Allowing the unaccompanied (by a member) use of a private club’s golf course by non-members is an encroachment upon the club’s private status and tax exempt status and could persuade a court to hold the club is not truly private. This is true whether or not the non-members belong to a “reciprocating” private club whether by prior agreement or otherwise. For tax purposes, income from reciprocal club members is classified as unrelated business income. If a 501(c)(7) qualified club allows excessive unaccompanied non-member use of the club’s facilities, it also risks loss of its tax exempt status. While the tests for what is permitted a 501(c)(7) private club and for distinctly or truly private clubs are similar, the “excessive use” test for tax purposes is more lenient than the tests employed for whether a club is truly or distinctly private.
Some private clubs attempt to circumvent the unaccompanied guest use from encroaching on their private status by entering into so-called “reciprocal” agreements with other private clubs. City clubs looking to supplement their revenue are prone to engage in reciprocal agreements especially with private clubs in other areas of the country. Noteworthy is at least one state tax authority (North Carolina) which addresses this practice. For example, It has long been the practice of private clubs in some localities to provide for ad hoc reciprocity. However, I don’t know of any legal precedent allowing for an exception to the distinctly private criterion of denial of the use of a private club’s facilities by unaccompanied nonmembers on a regular basis.
“Regular” or “indiscriminate use” of an establishment’s facilities “by nonmembers . . . contradicts private status.”. However,-
A private club, which is an exempt facility under 42 U.S.C. §§ 12182 and 12187, is not converted into a public accommodation under the ADA because it is occasionally used by the general public. [citing Kelsey v. University Club of Orlando]. A private club with a “limited guest policy,” in which guests are not permitted “unfettered use of facilities,” is not a public accommodation for purposes of the ADA, despite evidence of “isolated incidents” in which the limited guest policy was not followed. [citing Kelsey at 1530]. Jankey v. Twentieth Century Fox Film Corporation.
Thus, an “acid test” may be postulated as to whether the nonmember use is “occasional” versus “regular”, “isolated” or “unfettered” for purposes of determining whether the club is acting like and to be held to be a public accommodation. The difficult question is what is meant by “occasional”, “regular”, “isolated” or “unfettered” use. Each of these terms is susceptible of different degrees of what is perceived as acceptable by different judges. That is, whether or not a club is truly private for purposes of Titles II, III and VII of the Civil Rights Act is an issue decided as a matter of law.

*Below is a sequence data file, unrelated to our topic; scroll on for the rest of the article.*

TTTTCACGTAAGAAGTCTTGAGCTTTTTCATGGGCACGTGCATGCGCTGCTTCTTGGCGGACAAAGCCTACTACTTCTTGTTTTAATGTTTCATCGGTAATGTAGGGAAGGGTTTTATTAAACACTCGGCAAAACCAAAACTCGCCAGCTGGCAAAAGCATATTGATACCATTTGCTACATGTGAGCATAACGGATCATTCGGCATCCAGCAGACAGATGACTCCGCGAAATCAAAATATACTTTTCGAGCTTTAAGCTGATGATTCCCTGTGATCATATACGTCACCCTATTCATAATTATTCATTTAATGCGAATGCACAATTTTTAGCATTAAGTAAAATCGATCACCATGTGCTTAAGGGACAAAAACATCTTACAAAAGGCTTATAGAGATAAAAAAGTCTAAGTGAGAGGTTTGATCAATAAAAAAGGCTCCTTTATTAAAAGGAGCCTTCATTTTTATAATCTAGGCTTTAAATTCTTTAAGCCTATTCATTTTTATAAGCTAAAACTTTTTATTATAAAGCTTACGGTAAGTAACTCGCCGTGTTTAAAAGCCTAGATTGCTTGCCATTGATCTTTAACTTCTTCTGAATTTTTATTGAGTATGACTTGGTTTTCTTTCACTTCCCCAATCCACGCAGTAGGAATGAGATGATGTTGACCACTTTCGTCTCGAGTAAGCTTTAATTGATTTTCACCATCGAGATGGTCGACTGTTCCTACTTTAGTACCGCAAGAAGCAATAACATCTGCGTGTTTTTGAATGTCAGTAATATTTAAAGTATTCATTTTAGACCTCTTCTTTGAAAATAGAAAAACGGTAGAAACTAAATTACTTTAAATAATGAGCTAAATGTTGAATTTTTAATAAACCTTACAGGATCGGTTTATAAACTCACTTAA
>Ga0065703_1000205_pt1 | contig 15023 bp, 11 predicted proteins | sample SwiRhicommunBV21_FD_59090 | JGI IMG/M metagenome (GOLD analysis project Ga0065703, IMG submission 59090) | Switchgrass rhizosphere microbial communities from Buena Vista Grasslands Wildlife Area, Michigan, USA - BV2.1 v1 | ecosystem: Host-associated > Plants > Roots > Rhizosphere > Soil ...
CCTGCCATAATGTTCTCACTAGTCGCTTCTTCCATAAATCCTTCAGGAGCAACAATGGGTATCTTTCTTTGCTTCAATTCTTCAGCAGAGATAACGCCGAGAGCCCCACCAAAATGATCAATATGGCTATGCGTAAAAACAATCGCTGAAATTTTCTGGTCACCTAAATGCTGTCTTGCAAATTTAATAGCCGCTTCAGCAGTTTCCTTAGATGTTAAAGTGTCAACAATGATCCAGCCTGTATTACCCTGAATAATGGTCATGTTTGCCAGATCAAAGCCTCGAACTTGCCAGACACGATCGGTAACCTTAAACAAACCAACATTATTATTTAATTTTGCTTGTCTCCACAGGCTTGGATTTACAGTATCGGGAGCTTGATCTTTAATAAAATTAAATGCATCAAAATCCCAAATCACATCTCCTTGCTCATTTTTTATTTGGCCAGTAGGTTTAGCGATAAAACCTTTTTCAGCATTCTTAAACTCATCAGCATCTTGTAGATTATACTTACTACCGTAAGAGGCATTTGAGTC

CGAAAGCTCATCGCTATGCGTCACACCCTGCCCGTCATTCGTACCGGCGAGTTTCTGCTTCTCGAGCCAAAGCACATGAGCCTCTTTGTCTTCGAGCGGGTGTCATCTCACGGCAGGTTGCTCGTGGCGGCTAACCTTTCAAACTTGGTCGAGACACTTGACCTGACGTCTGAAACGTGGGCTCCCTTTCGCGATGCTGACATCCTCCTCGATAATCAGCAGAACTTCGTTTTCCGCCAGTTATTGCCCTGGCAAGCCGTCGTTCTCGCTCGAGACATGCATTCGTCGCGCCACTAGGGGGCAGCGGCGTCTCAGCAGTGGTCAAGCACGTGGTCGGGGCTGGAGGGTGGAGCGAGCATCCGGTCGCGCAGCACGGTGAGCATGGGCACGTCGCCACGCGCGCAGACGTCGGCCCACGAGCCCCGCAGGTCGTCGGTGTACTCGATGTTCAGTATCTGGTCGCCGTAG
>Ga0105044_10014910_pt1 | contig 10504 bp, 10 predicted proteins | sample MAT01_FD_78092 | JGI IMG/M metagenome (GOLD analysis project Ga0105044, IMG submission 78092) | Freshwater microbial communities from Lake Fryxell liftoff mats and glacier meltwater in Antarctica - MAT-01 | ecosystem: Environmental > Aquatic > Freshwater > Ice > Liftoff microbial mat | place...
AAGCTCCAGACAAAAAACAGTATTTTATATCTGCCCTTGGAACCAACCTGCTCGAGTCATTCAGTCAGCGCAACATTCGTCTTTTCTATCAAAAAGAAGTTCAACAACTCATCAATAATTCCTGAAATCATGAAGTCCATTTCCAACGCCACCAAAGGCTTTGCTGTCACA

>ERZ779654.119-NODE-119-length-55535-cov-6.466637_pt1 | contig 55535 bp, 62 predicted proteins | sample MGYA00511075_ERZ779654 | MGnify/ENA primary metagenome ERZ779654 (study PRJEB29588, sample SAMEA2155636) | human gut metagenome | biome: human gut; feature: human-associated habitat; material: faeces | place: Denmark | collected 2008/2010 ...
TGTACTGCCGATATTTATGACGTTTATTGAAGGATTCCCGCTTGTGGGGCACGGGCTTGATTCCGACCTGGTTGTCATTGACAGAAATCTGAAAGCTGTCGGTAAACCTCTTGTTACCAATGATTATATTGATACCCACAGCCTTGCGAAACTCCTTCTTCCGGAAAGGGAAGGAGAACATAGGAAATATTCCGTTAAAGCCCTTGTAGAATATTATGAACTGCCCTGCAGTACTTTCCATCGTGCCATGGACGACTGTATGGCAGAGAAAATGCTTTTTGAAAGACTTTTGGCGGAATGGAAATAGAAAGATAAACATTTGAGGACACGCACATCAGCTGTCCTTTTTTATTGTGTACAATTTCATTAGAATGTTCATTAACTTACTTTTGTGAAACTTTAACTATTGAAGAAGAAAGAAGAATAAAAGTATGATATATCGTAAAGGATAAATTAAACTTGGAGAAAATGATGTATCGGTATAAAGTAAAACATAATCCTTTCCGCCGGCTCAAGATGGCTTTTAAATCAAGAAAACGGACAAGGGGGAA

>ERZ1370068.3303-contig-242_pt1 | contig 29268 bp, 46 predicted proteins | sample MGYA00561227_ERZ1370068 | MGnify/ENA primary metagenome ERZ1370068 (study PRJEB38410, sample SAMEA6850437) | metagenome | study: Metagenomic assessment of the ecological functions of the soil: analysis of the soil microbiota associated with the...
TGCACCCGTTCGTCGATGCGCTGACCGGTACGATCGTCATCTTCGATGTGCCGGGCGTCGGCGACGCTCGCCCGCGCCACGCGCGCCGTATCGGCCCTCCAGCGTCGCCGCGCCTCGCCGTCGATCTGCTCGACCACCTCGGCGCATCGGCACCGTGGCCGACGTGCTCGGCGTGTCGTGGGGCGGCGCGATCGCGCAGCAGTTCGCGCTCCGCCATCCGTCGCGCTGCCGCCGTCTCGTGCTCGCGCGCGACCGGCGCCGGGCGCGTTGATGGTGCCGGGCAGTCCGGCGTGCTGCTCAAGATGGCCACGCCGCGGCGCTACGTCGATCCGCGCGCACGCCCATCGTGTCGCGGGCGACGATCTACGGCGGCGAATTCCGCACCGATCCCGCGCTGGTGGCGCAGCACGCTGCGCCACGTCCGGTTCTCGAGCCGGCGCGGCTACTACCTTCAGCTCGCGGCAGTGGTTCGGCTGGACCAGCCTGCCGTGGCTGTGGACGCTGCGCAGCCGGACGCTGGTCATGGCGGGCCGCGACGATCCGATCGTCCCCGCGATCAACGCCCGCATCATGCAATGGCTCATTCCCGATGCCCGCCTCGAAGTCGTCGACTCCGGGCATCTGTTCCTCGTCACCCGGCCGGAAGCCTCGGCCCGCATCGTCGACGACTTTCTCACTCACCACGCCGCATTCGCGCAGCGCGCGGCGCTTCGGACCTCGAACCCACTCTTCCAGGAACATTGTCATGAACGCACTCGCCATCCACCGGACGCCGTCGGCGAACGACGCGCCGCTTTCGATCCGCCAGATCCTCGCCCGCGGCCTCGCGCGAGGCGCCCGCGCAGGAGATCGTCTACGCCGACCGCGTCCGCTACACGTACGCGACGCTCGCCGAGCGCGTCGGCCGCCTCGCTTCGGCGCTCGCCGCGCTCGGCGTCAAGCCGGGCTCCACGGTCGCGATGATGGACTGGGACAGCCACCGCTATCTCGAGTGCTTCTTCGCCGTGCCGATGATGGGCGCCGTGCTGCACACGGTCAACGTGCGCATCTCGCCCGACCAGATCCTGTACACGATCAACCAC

We are reminded the rules for what constitutes a “public accommodation” under Title III ADA are substantially the same as what constitutes a “public accommodation” under Titles II and VII of the Civil Rights Act and other similar anti-discrimination state and federal laws.
In Jankey it was determined the occurrence of thirty-eight [non-member] events over the course of several [i.e., 6] years” does not “rise to the level of ‘regular’ or ‘indiscriminate’ use” by non-members. Jankey was cited in Lobel v. Woodland Golf Club of Auburndale. In Lobel, the court found non-members have no access to the club unless invited and accompanied by a member. Such restrictions on nonmember access are generally indicative of private-club status.
In Bennett v. Tupelo Country Club, the court determined disputed issues of fact primarily consisting of the extent to which non-members are permitted to use the club’s facilities without the involvement of an active member precluded summary judgment. This interim finding brings to mind an occasion when I was offered the opportunity to play a prestigious country club through the auspices of one of the club’s senior members contacted by our club’s golf professional. The host club would only allow my playing its golf course if accompanied by the senior member.
While regular use of the facility by nonmembers contradicts private status, allowing owners to bring guests onto the property does not strip Defendants of their ADA exemption as a private establishment. (“[a] private club with a ‘limited guest policy,’ in which guests are not permitted ‘unfettered use of facilities,’ is not a public accommodation for purposes of the ADA”). Courts have found that establishments that allow guests ‘unfettered’ use of their facilities are not private (suggesting the Tupelo Country Club was not private if it allowed non-members to use the Club in a similar capacity to members).
The Court also cited EEOC v. University Club of Chicago, (holding the University Club of Chicago was not private because non-members were allowed essentially the same privileges as members regardless of whether or not the guest is accompanied by a member).
Lobel compares Chicago Club, (finding a social club where “non-members are allowed access to the Club only as authorized guests of members” to be a private club) and Wright vs. Cork Club, (finding a social club where the “facilities are regularly used by nonmembers who are not bona fide guests” is not a private club). Lobel at 26.